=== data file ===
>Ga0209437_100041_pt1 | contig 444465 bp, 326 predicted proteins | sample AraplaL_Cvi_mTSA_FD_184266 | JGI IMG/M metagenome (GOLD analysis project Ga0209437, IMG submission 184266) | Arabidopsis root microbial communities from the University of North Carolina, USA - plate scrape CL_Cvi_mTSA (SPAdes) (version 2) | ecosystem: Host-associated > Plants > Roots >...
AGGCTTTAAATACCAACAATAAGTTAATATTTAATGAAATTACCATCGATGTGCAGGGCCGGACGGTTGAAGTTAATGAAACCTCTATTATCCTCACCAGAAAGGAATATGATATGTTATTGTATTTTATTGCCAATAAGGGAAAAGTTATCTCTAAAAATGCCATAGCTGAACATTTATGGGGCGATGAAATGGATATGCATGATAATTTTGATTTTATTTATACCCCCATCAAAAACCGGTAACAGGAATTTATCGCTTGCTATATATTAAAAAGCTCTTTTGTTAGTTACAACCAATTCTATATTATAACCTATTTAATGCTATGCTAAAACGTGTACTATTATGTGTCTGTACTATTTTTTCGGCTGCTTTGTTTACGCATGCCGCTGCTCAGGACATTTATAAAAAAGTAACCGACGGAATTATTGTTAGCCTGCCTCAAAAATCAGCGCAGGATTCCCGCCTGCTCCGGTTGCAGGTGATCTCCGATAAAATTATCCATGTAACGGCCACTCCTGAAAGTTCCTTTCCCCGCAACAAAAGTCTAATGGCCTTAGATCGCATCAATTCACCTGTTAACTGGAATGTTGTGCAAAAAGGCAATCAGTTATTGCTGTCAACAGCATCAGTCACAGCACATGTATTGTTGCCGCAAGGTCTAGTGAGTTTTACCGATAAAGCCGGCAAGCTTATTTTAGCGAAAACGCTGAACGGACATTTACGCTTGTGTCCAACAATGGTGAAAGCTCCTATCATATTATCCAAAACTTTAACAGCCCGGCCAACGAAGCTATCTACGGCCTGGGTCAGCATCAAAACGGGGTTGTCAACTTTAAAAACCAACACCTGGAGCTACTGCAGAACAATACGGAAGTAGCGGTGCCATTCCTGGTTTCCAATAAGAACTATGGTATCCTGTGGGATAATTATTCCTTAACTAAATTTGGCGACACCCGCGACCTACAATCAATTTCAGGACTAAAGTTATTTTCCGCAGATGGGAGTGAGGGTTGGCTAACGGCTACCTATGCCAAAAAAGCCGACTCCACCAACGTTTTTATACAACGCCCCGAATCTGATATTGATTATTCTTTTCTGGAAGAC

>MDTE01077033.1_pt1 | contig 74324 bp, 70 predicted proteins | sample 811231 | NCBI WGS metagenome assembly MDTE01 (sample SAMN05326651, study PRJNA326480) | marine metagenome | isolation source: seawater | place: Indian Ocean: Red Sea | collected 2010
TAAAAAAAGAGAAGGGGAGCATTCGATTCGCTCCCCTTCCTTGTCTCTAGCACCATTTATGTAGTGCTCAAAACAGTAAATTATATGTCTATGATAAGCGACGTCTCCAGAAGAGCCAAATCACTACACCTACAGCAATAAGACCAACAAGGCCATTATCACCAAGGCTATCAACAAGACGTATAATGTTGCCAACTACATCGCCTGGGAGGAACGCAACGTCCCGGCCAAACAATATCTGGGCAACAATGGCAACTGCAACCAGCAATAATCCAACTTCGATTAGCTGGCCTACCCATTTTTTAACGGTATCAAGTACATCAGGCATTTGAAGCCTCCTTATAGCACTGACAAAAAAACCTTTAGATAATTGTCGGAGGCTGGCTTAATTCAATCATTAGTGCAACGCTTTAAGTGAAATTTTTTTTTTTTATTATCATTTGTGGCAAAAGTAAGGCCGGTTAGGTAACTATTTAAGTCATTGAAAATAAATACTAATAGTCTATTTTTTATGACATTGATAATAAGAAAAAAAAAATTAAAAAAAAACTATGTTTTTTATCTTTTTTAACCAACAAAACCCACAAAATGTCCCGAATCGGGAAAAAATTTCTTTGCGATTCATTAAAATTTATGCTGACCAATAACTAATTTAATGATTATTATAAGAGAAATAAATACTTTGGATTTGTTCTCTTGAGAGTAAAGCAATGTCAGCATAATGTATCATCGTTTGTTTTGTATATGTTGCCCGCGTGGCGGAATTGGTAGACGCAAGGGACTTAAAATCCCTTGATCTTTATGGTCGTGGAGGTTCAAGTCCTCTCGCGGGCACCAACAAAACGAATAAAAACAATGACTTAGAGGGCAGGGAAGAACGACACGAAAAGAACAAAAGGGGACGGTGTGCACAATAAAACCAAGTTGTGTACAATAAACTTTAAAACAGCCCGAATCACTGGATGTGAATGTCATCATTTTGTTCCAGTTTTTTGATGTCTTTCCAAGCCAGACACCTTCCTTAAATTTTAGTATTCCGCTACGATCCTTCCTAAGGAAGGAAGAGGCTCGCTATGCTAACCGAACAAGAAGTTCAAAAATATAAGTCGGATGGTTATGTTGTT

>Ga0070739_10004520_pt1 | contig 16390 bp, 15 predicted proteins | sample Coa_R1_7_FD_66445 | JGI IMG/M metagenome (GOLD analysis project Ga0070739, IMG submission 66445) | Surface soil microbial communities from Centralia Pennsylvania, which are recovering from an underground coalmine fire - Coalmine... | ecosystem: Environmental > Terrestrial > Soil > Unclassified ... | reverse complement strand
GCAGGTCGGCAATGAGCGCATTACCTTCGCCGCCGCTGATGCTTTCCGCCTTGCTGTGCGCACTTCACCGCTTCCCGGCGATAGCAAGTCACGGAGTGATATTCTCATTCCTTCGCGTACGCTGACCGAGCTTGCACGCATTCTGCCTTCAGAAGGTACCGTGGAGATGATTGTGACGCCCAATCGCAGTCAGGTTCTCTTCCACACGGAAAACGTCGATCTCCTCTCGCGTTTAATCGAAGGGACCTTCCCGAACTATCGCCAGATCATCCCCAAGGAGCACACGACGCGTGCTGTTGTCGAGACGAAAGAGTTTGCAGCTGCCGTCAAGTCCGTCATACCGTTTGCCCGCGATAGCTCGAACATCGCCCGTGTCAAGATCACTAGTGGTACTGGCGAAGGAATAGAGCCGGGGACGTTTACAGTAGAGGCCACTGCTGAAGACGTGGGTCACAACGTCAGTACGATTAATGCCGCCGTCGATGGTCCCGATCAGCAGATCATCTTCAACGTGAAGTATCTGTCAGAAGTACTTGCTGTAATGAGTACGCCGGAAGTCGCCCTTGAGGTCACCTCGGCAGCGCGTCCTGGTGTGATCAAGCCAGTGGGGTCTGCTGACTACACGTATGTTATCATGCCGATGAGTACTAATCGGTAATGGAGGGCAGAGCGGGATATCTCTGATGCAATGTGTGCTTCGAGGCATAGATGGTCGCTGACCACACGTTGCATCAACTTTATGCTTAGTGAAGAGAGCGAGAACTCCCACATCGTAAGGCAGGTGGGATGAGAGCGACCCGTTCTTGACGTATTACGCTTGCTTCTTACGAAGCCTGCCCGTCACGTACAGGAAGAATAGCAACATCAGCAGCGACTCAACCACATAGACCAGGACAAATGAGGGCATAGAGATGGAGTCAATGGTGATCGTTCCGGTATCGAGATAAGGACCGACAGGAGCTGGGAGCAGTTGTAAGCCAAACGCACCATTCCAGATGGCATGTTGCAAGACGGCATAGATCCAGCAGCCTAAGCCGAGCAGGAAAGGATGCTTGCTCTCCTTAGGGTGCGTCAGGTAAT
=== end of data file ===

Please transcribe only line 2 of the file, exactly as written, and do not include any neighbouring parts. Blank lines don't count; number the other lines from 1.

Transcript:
AGGCTTTAAATACCAACAATAAGTTAATATTTAATGAAATTACCATCGATGTGCAGGGCCGGACGGTTGAAGTTAATGAAACCTCTATTATCCTCACCAGAAAGGAATATGATATGTTATTGTATTTTATTGCCAATAAGGGAAAAGTTATCTCTAAAAATGCCATAGCTGAACATTTATGGGGCGATGAAATGGATATGCATGATAATTTTGATTTTATTTATACCCCCATCAAAAACCGGTAACAGGAATTTATCGCTTGCTATATATTAAAAAGCTCTTTTGTTAGTTACAACCAATTCTATATTATAACCTATTTAATGCTATGCTAAAACGTGTACTATTATGTGTCTGTACTATTTTTTCGGCTGCTTTGTTTACGCATGCCGCTGCTCAGGACATTTATAAAAAAGTAACCGACGGAATTATTGTTAGCCTGCCTCAAAAATCAGCGCAGGATTCCCGCCTGCTCCGGTTGCAGGTGATCTCCGATAAAATTATCCATGTAACGGCCACTCCTGAAAGTTCCTTTCCCCGCAACAAAAGTCTAATGGCCTTAGATCGCATCAATTCACCTGTTAACTGGAATGTTGTGCAAAAAGGCAATCAGTTATTGCTGTCAACAGCATCAGTCACAGCACATGTATTGTTGCCGCAAGGTCTAGTGAGTTTTACCGATAAAGCCGGCAAGCTTATTTTAGCGAAAACGCTGAACGGACATTTACGCTTGTGTCCAACAATGGTGAAAGCTCCTATCATATTATCCAAAACTTTAACAGCCCGGCCAACGAAGCTATCTACGGCCTGGGTCAGCATCAAAACGGGGTTGTCAACTTTAAAAACCAACACCTGGAGCTACTGCAGAACAATACGGAAGTAGCGGTGCCATTCCTGGTTTCCAATAAGAACTATGGTATCCTGTGGGATAATTATTCCTTAACTAAATTTGGCGACACCCGCGACCTACAATCAATTTCAGGACTAAAGTTATTTTCCGCAGATGGGAGTGAGGGTTGGCTAACGGCTACCTATGCCAAAAAAGCCGACTCCACCAACGTTTTTATACAACGCCCCGAATCTGATATTGATTATTCTTTTCTGGAAGAC